Yusuf Dadoo

By: Mitchell Roy

The Life of Yusuf

Yusuf Dadoo was born in Transvaal to Indian parents. At age 10, Yusuf's father was put on trial because whites in the area were unhappy that a colored man's business was doing so well. However, Gandhi won the case for Yusuf's father and he was allowed to keep his business at its location. Dadoo was educated very well, and went to India for college because he could not find a school that would accept him in South Africa. After returning from school in India, Dadoo then went to London to earn a degree in medicine. He became politically involved during his time in the United Kingdom, and was even arrested for protesting. Upon his return to South Africa, Dadoo started participating in the anti-apartheid movement. Yusuf became involved with the Transvaal Indian Congress, and after this group fell apart, he joined the South African Communist Party. Then, after the communist party was forced to go underground by the NP government, Dadoo was elected president of the South African Indian Congress in 1950. After he was banned from the SAIC in 1952, Yusuf Dadoo began operating the South African Communist Party underground. Dadoo received many bans yet continued to disobey the government's orders and successfully avoided being imprisoned. In 1960, Dadoo was persuaded by the leaders of the SACP and SAIC to leave the country and act as a foreign ambassador to the anti-apartheid movement in London. Despite the fact that he wasn't living anywhere close to South Africa, Dadoo was elected president of the SACP in 1972. Yusuf Dadoo remained in London until he died of prostate cancer in 1983.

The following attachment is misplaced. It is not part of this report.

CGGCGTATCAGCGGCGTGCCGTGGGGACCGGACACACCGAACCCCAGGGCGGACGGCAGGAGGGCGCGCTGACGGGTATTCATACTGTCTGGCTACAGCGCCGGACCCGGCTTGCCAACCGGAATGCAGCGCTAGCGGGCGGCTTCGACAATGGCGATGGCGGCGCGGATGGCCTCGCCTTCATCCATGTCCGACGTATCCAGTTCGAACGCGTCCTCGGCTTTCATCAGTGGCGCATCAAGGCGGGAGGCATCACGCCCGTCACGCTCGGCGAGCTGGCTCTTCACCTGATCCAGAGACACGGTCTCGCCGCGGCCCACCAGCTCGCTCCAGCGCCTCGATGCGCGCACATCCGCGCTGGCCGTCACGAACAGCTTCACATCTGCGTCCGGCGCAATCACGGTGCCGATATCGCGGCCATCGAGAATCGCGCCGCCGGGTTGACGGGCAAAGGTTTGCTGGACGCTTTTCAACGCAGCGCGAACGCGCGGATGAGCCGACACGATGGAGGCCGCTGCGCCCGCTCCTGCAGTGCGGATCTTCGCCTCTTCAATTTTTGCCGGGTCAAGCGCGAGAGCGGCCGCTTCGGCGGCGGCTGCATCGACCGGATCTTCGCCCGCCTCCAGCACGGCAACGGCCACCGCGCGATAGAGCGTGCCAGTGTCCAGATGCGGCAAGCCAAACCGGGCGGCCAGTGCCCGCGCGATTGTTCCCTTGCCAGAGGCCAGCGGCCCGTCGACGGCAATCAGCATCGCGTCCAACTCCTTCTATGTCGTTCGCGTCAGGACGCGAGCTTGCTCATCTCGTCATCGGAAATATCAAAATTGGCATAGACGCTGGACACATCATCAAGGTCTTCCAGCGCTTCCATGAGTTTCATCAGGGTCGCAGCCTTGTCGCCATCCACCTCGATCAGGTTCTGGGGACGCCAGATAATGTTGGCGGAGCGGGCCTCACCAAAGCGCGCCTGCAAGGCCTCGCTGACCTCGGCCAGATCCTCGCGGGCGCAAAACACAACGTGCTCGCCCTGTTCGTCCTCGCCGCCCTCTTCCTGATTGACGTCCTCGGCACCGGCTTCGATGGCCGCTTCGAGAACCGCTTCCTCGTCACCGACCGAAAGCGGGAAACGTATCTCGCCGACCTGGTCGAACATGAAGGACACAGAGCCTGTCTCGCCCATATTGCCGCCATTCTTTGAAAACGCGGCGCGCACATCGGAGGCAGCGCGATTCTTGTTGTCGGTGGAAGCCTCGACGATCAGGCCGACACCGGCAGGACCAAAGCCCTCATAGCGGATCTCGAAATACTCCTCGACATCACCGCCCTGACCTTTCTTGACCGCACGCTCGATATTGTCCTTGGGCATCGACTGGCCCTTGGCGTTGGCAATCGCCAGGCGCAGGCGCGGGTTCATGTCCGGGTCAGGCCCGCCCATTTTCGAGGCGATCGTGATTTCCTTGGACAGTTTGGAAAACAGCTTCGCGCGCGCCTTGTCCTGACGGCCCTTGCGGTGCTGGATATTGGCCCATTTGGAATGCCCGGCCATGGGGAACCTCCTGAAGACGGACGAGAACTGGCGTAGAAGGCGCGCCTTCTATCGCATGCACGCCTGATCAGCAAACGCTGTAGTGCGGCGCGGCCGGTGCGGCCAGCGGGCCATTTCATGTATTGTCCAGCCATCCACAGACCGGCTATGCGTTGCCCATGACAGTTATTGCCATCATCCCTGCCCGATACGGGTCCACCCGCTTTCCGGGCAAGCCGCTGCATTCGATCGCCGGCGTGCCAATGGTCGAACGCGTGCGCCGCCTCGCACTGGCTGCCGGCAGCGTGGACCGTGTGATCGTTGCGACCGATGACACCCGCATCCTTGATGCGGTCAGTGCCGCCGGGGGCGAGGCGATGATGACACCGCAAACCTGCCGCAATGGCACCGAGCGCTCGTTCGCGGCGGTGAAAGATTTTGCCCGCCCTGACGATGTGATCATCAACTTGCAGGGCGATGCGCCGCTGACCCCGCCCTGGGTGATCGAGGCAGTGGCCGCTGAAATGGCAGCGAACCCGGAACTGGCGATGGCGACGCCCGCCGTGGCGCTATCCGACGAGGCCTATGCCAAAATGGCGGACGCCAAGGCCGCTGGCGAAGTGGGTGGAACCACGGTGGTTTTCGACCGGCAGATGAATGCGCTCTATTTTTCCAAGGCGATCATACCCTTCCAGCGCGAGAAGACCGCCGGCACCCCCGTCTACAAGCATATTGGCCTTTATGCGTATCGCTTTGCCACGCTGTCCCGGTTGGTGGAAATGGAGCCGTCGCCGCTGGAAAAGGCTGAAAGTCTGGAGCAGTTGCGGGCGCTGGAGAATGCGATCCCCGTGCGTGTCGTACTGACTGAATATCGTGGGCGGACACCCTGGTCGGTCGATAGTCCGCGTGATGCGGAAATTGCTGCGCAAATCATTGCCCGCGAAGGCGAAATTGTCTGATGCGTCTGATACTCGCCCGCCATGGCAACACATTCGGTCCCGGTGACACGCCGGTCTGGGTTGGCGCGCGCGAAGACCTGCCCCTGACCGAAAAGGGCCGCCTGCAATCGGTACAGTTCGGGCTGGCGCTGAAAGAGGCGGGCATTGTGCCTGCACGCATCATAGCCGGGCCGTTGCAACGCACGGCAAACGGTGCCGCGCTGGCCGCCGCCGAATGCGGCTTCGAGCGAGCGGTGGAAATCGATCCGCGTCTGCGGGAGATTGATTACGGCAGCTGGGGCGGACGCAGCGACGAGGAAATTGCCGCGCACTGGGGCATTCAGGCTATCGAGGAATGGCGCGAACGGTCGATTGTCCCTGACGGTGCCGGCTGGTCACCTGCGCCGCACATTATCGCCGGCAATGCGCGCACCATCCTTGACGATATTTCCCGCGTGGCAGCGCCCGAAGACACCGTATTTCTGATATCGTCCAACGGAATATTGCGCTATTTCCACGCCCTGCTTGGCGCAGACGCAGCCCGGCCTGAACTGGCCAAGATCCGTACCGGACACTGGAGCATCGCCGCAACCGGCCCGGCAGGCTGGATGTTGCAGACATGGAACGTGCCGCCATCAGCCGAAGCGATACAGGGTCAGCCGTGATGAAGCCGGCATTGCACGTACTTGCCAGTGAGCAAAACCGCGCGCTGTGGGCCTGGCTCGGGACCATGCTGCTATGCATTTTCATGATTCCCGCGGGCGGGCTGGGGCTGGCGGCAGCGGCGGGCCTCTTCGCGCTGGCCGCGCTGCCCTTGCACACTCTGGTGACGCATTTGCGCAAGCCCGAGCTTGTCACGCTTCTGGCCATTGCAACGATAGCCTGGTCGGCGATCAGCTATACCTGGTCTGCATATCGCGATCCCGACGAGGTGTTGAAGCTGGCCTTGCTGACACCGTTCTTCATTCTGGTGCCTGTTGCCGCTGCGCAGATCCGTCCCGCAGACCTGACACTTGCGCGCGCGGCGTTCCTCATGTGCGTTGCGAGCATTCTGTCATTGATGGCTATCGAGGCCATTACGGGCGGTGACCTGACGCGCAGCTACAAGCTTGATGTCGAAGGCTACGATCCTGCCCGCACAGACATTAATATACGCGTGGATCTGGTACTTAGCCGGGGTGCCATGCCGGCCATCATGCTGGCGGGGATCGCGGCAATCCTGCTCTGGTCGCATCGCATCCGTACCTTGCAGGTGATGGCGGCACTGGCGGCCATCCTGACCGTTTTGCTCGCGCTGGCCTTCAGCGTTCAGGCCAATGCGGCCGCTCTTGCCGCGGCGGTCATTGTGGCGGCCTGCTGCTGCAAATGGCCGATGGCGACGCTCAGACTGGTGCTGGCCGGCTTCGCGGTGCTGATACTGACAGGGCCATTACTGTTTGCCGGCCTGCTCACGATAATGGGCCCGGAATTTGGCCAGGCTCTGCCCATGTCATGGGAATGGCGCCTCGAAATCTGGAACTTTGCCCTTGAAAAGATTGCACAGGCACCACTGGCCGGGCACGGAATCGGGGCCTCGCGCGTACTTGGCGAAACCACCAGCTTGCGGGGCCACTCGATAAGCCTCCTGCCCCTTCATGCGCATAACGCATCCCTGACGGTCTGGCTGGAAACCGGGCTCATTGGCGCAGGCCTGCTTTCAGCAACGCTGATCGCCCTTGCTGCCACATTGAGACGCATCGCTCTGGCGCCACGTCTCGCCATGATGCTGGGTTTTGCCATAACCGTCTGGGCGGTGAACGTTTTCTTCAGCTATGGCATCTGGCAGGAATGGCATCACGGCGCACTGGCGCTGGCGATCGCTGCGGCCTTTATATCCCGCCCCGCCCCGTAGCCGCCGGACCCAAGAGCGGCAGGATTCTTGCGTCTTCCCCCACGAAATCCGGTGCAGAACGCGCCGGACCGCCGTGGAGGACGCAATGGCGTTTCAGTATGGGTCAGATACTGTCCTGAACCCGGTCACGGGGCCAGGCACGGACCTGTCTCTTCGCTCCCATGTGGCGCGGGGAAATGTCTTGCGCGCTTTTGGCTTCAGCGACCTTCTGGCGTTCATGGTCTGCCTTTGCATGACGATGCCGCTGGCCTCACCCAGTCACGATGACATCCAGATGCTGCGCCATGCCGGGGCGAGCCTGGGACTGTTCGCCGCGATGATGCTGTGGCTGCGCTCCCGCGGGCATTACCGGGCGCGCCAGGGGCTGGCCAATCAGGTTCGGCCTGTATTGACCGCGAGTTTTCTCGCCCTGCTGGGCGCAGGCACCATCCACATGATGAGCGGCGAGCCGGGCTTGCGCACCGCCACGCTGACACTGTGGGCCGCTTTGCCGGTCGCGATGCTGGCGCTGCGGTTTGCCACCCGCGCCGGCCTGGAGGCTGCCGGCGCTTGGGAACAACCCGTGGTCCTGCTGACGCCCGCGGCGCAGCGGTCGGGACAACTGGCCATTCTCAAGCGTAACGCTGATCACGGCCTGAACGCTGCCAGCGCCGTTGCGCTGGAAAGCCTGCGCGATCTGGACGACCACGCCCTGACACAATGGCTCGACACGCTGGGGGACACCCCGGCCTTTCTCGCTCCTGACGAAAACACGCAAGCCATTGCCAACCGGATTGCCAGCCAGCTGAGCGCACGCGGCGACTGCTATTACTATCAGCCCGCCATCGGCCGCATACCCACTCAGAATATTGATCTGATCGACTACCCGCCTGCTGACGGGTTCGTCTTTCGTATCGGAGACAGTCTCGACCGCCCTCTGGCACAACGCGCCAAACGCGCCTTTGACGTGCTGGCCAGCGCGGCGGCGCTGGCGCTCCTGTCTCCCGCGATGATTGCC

The Significance of Yusuf's Accomplishmnets

The first major event to occur in Yusuf Dadoo's life, his father and Mahatma Gandhi winning the case to allow his father's business to remain where it was, showed the idea that Indians in South Africa could win the respect of the court system even when the first stages of apartheid were underway. This alone shows the great transformation of South African society in a matter of 30 years. Had this trial taken place under the NP government, Dadoo's father never would have stood a chance of winning. Much later in his life, Dadoo linked the ANC to SACP, instilling communist ideas in the group. It is these thoughts which resulted in the Rivonia Trial, sending all of the leaders of the ANC to court, and finding all but one guilty of plotting to overthrow the apartheid government. Had Dadoo stayed clear of the ANC with his plans for the SACP, the apartheid system may have ended much sooner than it did, for all of its leaders would not have been sentenced to life in prison. A more positive aspect of Dadoo's life in relation to the anti-apartheid movement is his living out the end of his life in London, where he acted as an ambassador. Yusuf Dadoo was able to spread awareness of the movement throughout the world, and especially in Great Britain. Later in history, the sympathy Dadoo put in the people of Great Britain towards the non-white South Africans successfully convinced the UK to join in the fight against against apartheid.
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Yusuf Dadoo Interview with Michael Kallenbach